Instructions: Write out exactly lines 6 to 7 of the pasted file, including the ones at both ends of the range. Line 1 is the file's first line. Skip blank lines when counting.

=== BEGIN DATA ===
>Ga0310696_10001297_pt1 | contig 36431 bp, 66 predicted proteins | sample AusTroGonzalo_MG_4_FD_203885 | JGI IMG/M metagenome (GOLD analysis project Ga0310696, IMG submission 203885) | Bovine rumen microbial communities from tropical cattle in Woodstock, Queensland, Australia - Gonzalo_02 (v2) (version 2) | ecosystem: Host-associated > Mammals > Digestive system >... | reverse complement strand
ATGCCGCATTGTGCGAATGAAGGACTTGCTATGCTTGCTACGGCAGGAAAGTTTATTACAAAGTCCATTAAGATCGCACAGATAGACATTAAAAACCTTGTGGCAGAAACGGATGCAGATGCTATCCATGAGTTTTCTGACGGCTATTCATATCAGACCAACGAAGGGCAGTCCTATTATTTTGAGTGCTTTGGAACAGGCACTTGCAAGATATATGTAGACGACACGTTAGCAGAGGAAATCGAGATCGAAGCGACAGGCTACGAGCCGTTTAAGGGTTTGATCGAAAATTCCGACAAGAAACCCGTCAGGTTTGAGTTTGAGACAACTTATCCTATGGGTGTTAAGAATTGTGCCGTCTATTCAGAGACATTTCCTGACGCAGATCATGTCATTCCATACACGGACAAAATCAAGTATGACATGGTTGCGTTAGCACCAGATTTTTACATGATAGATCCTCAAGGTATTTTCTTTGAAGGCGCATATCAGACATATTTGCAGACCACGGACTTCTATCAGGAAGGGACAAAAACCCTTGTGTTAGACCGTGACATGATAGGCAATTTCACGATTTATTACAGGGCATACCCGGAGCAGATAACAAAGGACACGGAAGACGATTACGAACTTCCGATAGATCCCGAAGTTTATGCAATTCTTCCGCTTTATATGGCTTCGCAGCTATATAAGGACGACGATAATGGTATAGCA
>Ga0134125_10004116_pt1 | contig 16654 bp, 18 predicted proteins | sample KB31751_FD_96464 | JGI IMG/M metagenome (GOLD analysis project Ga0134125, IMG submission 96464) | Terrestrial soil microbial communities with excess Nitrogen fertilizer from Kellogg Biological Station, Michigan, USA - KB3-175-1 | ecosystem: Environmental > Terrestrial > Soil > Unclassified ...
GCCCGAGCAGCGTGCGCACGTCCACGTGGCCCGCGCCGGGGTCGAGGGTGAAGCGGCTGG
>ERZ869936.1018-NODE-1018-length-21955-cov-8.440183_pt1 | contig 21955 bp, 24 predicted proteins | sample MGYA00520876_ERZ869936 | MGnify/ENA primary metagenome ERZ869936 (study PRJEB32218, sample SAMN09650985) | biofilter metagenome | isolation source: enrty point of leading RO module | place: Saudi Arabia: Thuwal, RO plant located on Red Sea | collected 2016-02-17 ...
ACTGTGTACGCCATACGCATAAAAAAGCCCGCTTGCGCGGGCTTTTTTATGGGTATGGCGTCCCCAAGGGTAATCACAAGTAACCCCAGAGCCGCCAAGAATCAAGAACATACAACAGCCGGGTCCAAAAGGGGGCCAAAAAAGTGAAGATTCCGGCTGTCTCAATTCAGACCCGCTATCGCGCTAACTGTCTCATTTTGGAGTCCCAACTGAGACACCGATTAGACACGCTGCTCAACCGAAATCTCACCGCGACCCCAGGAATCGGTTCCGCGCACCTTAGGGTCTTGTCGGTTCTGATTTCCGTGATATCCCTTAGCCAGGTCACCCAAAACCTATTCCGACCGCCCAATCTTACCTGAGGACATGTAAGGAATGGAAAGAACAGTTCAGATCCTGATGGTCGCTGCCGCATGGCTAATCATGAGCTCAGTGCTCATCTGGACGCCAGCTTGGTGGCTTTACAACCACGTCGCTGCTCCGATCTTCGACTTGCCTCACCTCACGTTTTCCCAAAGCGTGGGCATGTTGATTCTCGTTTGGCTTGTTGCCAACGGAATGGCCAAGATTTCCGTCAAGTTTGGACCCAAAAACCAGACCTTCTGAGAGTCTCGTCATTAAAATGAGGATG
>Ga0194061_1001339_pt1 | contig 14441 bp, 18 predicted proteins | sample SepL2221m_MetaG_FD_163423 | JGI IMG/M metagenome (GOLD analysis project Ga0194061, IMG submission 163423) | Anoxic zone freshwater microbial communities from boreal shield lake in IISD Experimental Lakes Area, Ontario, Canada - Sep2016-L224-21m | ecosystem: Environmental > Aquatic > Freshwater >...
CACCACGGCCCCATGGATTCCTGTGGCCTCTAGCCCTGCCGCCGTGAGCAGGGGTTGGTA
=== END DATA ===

ACTGTGTACGCCATACGCATAAAAAAGCCCGCTTGCGCGGGCTTTTTTATGGGTATGGCGTCCCCAAGGGTAATCACAAGTAACCCCAGAGCCGCCAAGAATCAAGAACATACAACAGCCGGGTCCAAAAGGGGGCCAAAAAAGTGAAGATTCCGGCTGTCTCAATTCAGACCCGCTATCGCGCTAACTGTCTCATTTTGGAGTCCCAACTGAGACACCGATTAGACACGCTGCTCAACCGAAATCTCACCGCGACCCCAGGAATCGGTTCCGCGCACCTTAGGGTCTTGTCGGTTCTGATTTCCGTGATATCCCTTAGCCAGGTCACCCAAAACCTATTCCGACCGCCCAATCTTACCTGAGGACATGTAAGGAATGGAAAGAACAGTTCAGATCCTGATGGTCGCTGCCGCATGGCTAATCATGAGCTCAGTGCTCATCTGGACGCCAGCTTGGTGGCTTTACAACCACGTCGCTGCTCCGATCTTCGACTTGCCTCACCTCACGTTTTCCCAAAGCGTGGGCATGTTGATTCTCGTTTGGCTTGTTGCCAACGGAATGGCCAAGATTTCCGTCAAGTTTGGACCCAAAAACCAGACCTTCTGAGAGTCTCGTCATTAAAATGAGGATG
>Ga0194061_1001339_pt1 | contig 14441 bp, 18 predicted proteins | sample SepL2221m_MetaG_FD_163423 | JGI IMG/M metagenome (GOLD analysis project Ga0194061, IMG submission 163423) | Anoxic zone freshwater microbial communities from boreal shield lake in IISD Experimental Lakes Area, Ontario, Canada - Sep2016-L224-21m | ecosystem: Environmental > Aquatic > Freshwater >...